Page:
29 April ~ Football’s inflation-busting price rises have become as inevitable as death and taxes in recent years. But one club is bucking the trend – by offering free football. Walsall FC launched a new initiative in March to encourage young supporters to cheer on their local team. Season tickets for under-18s will cost an initial £46, with fans given £2 cashback at each of the 23 league games next season, effectively meaning it will not cost a penny to watch the team play.
The move could be interpreted as a desperate attempt to avoid slipping into the abyss. Walsall’s attendances have appeared to be in perpetual decline in recent times and now regularly dip under the 4,000 mark. It is a problem exacerbated by the fact that all four of the club’s nearest rivals have been playing in the top flight of English football this season. In such circumstances, the fight is on to win the hearts and minds of the people of Walsall.
Steven Parry, Walsall FC's marketing and communications officer, said: “The idea is to encourage that next generation of fans. We conducted a survey recently and realised young people were not coming to watch the club – but if you are from Walsall it should be in your blood. The hope is that parents will bring their children and we can get the club back at the heart of the community. It’s a big challenge but we do have a niche market – ‘real football at affordable prices’ – as lots of families simply cannot afford to go to Premier League games.”
The venture is already proving something of a success. Despite the club currently facing League One a relegation battle, junior season ticket sales have more than doubled for the 2011-12 season. The club has also announced an increase in adult season ticket sales, so there will be no loss of revenue despite the introduction of the free season tickets. The enterprise could lead to other struggling clubs taking drastic action to preserve their fanbase. But Parry admitted, at present, Walsall stand alone. He added: “Surprisingly, not many clubs have been in touch with us about the move. But, with the great response we’ve had, we will be bringing it up at the next ‘best practice’ meeting of the league.”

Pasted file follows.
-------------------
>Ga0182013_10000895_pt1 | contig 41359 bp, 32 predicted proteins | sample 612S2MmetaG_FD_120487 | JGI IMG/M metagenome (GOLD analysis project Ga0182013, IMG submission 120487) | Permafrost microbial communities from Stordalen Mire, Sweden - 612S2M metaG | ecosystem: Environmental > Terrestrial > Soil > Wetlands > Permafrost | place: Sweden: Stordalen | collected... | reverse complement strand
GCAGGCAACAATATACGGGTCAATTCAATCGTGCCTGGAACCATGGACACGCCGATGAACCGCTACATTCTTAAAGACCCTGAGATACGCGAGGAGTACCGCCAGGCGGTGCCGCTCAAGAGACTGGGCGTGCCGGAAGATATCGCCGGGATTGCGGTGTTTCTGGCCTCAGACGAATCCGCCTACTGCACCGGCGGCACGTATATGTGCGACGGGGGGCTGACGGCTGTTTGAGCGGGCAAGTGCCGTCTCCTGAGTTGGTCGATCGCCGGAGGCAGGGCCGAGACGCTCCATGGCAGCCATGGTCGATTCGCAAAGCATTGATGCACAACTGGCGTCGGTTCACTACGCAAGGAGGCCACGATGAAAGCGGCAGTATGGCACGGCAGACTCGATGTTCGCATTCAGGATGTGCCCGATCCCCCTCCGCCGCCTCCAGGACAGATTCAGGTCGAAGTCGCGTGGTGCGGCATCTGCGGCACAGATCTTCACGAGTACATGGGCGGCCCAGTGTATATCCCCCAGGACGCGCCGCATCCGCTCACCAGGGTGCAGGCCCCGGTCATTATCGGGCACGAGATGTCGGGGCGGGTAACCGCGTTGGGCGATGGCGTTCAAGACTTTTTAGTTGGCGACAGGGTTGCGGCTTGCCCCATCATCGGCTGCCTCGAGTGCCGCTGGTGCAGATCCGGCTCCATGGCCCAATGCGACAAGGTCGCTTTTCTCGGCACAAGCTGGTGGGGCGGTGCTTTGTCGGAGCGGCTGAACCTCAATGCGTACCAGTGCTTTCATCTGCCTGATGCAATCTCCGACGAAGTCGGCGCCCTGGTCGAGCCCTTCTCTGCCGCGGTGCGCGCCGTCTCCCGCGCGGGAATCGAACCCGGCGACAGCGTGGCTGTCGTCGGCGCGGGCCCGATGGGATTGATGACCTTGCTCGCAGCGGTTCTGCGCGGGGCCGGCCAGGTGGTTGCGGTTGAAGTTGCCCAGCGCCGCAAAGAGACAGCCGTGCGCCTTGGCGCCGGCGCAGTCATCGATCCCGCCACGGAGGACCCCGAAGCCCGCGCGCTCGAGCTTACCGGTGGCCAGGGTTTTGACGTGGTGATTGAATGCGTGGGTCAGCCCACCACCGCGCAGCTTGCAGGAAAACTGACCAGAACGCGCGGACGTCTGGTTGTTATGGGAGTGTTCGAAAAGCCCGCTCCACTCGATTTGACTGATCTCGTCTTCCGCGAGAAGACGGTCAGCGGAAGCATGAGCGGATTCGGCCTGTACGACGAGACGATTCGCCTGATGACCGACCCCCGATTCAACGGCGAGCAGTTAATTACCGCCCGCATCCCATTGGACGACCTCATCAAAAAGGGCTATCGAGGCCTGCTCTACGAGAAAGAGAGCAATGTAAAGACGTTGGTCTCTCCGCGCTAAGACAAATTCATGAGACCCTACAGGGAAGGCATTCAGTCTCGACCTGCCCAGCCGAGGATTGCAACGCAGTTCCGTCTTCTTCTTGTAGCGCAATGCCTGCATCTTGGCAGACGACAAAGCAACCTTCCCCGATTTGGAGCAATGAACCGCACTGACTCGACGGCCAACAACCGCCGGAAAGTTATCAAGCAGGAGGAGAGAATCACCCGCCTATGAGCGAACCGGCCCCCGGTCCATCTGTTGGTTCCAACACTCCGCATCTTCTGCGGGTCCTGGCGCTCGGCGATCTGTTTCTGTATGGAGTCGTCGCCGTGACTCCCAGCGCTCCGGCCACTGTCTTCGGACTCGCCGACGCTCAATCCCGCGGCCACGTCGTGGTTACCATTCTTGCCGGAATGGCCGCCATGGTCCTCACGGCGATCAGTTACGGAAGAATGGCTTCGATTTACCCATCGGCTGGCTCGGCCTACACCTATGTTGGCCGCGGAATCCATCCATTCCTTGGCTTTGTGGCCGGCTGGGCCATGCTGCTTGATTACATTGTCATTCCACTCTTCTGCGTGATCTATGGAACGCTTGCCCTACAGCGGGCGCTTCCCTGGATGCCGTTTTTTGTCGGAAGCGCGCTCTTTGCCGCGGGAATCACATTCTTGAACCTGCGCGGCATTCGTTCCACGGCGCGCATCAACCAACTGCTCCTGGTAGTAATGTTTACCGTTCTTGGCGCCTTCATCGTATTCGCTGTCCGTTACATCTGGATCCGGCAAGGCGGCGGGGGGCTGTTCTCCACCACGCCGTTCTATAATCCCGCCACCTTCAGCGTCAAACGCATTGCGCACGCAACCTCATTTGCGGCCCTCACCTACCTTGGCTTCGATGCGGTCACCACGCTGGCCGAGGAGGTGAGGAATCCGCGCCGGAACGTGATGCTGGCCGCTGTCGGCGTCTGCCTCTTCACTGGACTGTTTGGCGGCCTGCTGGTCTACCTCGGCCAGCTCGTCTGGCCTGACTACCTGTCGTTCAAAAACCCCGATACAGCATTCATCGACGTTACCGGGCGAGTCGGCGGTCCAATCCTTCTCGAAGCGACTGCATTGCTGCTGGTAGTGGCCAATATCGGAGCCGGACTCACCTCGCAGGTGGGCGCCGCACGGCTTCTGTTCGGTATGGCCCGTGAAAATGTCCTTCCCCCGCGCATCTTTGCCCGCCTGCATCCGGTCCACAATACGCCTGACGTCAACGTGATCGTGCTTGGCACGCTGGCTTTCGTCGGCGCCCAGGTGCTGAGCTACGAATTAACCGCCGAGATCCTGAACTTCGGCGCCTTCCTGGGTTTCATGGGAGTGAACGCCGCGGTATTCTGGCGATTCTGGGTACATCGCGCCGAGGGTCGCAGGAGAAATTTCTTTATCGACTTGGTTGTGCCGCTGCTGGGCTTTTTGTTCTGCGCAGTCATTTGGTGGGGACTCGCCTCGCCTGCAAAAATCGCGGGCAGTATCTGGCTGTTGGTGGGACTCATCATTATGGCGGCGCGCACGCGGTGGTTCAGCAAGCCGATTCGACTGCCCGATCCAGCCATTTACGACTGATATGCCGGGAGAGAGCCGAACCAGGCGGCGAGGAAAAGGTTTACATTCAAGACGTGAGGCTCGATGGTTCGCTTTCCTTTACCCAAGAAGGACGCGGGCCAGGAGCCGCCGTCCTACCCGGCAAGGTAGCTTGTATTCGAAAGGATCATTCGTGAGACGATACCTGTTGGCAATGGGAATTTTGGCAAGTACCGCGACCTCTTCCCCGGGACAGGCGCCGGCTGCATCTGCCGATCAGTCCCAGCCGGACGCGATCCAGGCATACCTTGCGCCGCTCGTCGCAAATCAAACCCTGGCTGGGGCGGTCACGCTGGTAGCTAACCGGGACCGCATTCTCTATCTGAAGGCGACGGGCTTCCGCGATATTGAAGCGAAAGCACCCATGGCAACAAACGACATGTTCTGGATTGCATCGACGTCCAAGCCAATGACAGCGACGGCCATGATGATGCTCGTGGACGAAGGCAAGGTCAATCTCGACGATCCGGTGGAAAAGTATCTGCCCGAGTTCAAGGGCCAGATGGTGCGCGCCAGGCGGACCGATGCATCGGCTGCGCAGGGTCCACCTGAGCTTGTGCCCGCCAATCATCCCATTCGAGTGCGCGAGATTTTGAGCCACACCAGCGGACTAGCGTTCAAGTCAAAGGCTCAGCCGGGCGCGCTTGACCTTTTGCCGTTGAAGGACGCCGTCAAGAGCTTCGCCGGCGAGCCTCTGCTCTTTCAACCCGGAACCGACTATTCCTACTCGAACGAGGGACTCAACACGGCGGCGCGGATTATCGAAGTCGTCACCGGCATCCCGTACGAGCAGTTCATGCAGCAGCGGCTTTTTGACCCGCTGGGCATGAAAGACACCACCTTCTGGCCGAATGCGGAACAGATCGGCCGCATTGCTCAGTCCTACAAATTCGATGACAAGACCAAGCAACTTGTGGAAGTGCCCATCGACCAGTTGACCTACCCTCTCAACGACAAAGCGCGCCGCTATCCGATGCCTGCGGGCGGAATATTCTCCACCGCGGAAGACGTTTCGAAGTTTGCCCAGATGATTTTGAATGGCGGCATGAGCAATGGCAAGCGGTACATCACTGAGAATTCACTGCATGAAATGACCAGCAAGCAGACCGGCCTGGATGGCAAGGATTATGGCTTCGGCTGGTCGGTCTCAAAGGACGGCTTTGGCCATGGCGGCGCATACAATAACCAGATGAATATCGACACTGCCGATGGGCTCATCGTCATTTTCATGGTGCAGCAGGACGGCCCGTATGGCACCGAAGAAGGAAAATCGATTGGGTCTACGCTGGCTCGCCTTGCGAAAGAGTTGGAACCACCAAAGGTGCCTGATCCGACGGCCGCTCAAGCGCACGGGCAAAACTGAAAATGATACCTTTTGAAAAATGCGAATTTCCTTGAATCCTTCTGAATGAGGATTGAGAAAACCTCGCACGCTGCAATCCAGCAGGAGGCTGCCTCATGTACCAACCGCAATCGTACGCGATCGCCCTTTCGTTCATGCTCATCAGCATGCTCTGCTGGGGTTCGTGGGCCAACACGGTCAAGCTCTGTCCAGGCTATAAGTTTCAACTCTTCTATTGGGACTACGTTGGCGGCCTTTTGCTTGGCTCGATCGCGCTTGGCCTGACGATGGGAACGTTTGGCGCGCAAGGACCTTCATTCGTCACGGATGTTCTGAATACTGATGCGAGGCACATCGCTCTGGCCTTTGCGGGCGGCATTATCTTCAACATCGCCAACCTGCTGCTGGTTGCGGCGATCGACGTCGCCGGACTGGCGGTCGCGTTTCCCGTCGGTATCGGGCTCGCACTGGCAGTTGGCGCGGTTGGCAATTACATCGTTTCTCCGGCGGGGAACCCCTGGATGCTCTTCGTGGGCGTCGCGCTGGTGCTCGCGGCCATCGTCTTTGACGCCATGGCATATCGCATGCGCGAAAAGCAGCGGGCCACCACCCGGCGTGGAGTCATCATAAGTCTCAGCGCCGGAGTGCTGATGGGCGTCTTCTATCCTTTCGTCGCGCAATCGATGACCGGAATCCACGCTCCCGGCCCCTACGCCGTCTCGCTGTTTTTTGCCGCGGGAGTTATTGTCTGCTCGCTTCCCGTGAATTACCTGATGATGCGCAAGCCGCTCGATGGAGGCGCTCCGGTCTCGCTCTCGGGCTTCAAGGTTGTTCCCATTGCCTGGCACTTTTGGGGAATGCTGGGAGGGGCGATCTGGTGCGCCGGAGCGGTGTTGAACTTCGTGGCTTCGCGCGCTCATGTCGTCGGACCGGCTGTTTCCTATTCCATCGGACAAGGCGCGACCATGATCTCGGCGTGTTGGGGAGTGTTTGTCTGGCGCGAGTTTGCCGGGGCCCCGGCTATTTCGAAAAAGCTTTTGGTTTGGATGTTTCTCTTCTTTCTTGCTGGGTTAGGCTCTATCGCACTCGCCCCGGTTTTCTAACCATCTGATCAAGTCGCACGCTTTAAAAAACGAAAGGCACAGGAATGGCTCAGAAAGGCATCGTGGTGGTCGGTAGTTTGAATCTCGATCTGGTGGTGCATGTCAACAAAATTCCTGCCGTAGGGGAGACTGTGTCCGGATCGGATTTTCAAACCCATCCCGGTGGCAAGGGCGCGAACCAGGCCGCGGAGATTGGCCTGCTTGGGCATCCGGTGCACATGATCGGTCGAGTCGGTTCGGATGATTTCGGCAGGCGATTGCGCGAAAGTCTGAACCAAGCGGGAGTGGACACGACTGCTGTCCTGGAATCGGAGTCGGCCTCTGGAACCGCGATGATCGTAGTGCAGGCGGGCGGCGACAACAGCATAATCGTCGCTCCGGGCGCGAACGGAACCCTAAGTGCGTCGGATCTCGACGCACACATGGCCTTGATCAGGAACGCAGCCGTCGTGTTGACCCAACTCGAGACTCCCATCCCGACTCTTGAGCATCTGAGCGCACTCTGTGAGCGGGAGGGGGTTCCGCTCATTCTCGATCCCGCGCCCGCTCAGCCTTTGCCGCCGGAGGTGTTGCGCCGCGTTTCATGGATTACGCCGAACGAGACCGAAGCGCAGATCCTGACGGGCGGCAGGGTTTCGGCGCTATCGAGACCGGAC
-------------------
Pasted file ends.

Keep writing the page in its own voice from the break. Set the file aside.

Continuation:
This lack of interest from other clubs has certainly piqued the curiosity of one interested party, the Football Supporters’ Federation. The organisation has long campaigned for fairer pricing at football matches and believes this is just the first step in the right direction for football in the UK. Michael Brunskill, the director of communications at the FSF, said: “The game is in danger of pricing out the younger fan, and at a time when it's so easy to watch games online or on television, clubs really do need to think carefully about this. There have been some innovative schemes of late but these are isolated deals and there's been no coherent acknowledgement across the game that something needs to be done.”
Walsall’s move may be a solo attempt by a struggling club to claw back its support. But perhaps we should instead view this as an indication football clubs are realising that the time when they could take fans of the future for granted has passed. Adam Bate